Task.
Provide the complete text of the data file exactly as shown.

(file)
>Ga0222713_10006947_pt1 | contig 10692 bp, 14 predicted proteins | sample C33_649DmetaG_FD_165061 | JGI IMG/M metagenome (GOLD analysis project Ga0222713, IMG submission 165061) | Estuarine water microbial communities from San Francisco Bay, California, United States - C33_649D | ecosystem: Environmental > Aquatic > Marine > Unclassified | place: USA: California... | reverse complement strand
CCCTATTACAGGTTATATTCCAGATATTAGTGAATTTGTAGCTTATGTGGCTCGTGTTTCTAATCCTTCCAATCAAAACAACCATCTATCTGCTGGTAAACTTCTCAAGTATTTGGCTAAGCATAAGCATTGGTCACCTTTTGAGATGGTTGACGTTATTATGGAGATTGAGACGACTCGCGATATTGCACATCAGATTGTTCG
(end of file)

>Ga0222713_10006947_pt1 | contig 10692 bp, 14 predicted proteins | sample C33_649DmetaG_FD_165061 | JGI IMG/M metagenome (GOLD analysis project Ga0222713, IMG submission 165061) | Estuarine water microbial communities from San Francisco Bay, California, United States - C33_649D | ecosystem: Environmental > Aquatic > Marine > Unclassified | place: USA: California... | reverse complement strand
CCCTATTACAGGTTATATTCCAGATATTAGTGAATTTGTAGCTTATGTGGCTCGTGTTTCTAATCCTTCCAATCAAAACAACCATCTATCTGCTGGTAAACTTCTCAAGTATTTGGCTAAGCATAAGCATTGGTCACCTTTTGAGATGGTTGACGTTATTATGGAGATTGAGACGACTCGCGATATTGCACATCAGATTGTTCG